JOHN BAKER REDING/24th Regiment Texas CavalryJOHN BAKER REDING





JOHN BAKER REDING

© Karen McCann Hett  All Rights Reserved 2003-2014

Last updated June, 2013


John Baker Reding was the half-brother of Iredell Reding and was also the half-brother of Iredell’s first wife, Martha (Patsy Hallum.) The reason for this unusual state of affairs is that Iredell’s father, Robert Reding, married Patsy’s mother, Mrs. Nancy Baker Hallum, and had children by her. It was a second marriage for both.

John Baker Reding was the uncle of George W. Reding. He was the brother of Nancy Baker Reding Malone Conn, wife of John L. Conn. He was the uncle of Thomas Monroe Malone and of Henderson F. Malone. And interestingly, he was my double great-great-great-great-half-uncle.

He was born 5 March 1817 in Tennessee, probably in Davidson County. His mother died in childbirth with triplets, some say on 30 September 1818, and is buried in what is now Cheatham County.

He moved with his father to Fayette County, Tennessee, before 1830, and became a ward of his brother Iredell Reding upon the death of his father.

By 1837, he was living in Texas with Iredell and second wife and family. He was a signer of a petition to form Houston County from Nacogdoches on 22 April 1837, at which time he was probably living in Mustang Prairie.

Shortly afterwards, he moved to Montgomery County with Iredell, and the Redings all settled in Danville. John was a man of some wealth and patented several land grants, and also purchased several tracts of land. By 1850 his real estate was worth over $3,000, and he was living with his brother, Iredell. At the time of the 1860 census, he owned four slaves.

John B. Reding joined the San Jacinto Masonic Lodge 106 and was listed as a Master Mason in 1857.

He joined Danville Mounted Riflemen and was listed on the muster roll of February 14, 1862 as a private. On March 29th, he enlisted in Second Texas Lancers, which became Company B 24th Regiment Texas Cavalry, under Captain Wooldridge. He gave his age as forty-five. He had to travel fifty miles to the place of rendezvous, Camp Carter at Hempstead. No value was recorded for his horse and equipment.

John mustered with the other men of his company at Camp Carter at Hempstead on April 28th. But a notation on the muster roll of August 31st states that he was discharged on July 28th. There is no note as to why he was discharged, but it was likely because of illness. At the time of his discharge, the men were stationed at Camp Holmes at Pine Bluff, Arkansas, and many were ill.

He returned to Montgomery County, and on 28th August 1863, he enlisted in Company A of the Seventeenth Brigade Texas Militia under Captain Evans. According to muster roll abstracts at the Texas State Archives, he was stationed at Camp San Jacinto near Huntsville.

Muster Roll Card, Texas Archives

In the latter part of 1863, he enlisted again, this time in the Fourth Regiment, Texas State Troops. His muster card in the Compiled Service Records shows that his named appeared on an affidavit of men belonging to the organization who were over forty-five years of age. The affidavit was signed at “Camp in the field near the mouth of Caney [Creek], Texas, February 1, 1864.” His age was shown as forty-six.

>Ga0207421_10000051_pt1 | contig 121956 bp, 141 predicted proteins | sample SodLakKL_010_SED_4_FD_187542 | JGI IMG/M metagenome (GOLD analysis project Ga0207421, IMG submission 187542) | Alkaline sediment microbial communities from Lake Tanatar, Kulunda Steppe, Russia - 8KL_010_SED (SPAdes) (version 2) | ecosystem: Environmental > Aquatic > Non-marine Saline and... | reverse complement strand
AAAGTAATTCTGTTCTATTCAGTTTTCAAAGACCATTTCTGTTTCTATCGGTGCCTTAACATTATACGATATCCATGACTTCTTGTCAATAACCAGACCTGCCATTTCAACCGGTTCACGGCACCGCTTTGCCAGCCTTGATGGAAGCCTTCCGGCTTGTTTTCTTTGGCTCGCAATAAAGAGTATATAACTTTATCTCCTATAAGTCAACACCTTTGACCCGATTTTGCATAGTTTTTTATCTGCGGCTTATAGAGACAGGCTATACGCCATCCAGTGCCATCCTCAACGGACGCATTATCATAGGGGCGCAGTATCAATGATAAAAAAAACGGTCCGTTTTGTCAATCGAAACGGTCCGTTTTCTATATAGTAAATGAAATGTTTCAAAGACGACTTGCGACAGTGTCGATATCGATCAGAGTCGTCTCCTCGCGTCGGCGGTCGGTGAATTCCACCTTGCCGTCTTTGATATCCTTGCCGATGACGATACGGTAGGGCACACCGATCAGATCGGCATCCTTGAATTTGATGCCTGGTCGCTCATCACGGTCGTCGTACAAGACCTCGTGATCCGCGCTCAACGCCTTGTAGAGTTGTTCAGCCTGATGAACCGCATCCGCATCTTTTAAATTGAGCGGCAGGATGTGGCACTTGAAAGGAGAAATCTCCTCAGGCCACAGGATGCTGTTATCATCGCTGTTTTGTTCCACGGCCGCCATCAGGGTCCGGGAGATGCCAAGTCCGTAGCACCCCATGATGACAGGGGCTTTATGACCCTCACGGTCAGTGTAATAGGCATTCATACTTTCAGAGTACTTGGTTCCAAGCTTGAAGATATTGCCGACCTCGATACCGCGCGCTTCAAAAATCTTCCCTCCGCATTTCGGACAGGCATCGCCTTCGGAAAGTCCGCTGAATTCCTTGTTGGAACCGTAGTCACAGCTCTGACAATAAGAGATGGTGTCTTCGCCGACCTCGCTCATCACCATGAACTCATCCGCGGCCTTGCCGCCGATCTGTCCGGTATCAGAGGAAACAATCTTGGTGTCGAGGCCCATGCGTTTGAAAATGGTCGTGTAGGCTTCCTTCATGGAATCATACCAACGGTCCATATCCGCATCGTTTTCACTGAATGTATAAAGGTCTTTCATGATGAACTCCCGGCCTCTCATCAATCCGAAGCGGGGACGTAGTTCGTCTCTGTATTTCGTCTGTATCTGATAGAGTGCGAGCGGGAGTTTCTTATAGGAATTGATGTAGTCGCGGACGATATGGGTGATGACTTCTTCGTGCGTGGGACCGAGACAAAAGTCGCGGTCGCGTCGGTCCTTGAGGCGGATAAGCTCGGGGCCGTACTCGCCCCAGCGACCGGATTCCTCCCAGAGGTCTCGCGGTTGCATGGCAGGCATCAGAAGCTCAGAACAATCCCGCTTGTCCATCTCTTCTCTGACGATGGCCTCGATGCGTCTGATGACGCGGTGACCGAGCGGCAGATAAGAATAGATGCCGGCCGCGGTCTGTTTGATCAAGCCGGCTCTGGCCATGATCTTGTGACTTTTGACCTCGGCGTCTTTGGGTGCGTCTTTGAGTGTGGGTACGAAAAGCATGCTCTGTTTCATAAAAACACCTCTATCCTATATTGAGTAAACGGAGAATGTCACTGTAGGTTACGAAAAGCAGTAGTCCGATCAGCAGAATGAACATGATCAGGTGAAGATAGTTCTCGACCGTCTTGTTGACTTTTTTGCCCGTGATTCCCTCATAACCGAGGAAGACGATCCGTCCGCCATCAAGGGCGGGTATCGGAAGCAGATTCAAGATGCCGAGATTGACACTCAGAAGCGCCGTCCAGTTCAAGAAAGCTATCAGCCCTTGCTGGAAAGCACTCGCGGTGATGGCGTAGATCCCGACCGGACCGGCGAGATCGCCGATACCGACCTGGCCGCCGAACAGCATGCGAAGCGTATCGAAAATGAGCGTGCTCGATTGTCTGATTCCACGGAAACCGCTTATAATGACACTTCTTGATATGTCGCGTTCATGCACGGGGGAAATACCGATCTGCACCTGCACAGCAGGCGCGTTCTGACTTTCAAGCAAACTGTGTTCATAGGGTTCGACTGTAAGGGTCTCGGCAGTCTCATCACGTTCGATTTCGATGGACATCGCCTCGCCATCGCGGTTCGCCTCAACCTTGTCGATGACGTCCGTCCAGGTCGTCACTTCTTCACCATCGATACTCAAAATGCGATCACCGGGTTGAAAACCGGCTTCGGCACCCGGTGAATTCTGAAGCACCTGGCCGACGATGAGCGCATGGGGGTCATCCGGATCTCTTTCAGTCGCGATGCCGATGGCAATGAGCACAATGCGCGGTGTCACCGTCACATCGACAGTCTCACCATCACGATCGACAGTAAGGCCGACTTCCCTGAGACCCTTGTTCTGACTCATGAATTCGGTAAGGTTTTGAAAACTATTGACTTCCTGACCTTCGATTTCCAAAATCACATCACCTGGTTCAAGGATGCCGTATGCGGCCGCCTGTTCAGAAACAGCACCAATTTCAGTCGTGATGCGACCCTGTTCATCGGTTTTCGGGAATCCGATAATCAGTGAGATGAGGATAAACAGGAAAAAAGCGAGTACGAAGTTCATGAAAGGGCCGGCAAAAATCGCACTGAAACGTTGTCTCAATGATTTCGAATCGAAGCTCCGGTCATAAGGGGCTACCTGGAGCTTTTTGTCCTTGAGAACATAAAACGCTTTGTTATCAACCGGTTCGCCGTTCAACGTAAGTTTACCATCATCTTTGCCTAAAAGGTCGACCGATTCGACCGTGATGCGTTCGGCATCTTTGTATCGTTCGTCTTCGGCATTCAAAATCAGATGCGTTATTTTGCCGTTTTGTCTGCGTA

In 1865, John signed the amnesty oath in preparation for becoming a voter. This was a Reconstruction requirement for men who served the Confederacy in any way. The amnesty list is bound in the marriage books of Montgomery County.

John was living alone in 1870, his occupation listed as mechanic.

On 16 January 1872, at age fifty-five, he was married in Montgomery County to Eliza J. Cheshire. Eliza was thirty-one years old, born in Georgia. She was the daughter of Richard Jesse Cheshire and Matilda Dunham. She was the aunt of Jefferson P. and Reuben Childers. In May of 1875, John deeded to her for $1.00, “for love and for support and maintenance of her children born of her by me,” four hundred and forty acres in the William Ware League. In August, he deeded her his headright grant of two hundred and forty acres in Clay County in exchange for a horse, some hogs, and a stock of meat.

He had two children by Eliza, Nannie Grace and Iredell. John died on the 27th of October 1877 in Montgomery County, presumably in Danville.

John Baker Reding marker, Shepherd Hill Cemetery

John is buried in a plot by himself, to the west of the Reding/Collard plot, at Shepherd Hill Cemetery near the original town site of Danville. The marker appears to be a government marker, and was probably placed in the early 1900s. Click on the link above to view John's page on the Shepard Hill Cemetery website.

Eliza married Thomas J. Gibson (1856-1896) on 7 September 1880, and after his death, she applied for a Confederate widow’s pension based on John Reding’s service. She was a resident of Huntsville, Walker County, at this time.

A deposition was filed by a former member of the 24th, Peter T. Sandel.


She received pension #36622, beginning on March 1, 1920.

Eliza died in 12 June 1932 at age ninety. She is buried in the Willis Cemetery in Montgomery County, next to T. J. Gibson.

The above biography was condensed from my family files; sources include county and census records, Montgomery County cemetery records, pension records in the Texas State Archives, the Compiled Service Records, and Reding family papers and Bibles.

For further information and records of all Confederate soldiers of Montgomery County, Texas, as well as histories of the regiments they served in, see Montgomery County, Texas, CSA by Frank M. Johnson. The book may be purchased by visiting Frank's website at frankmjohnson.net or by contacting Frank at fjohnson@wt.net.

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© Karen McCann Hett  All Rights Reserved 2003-2014
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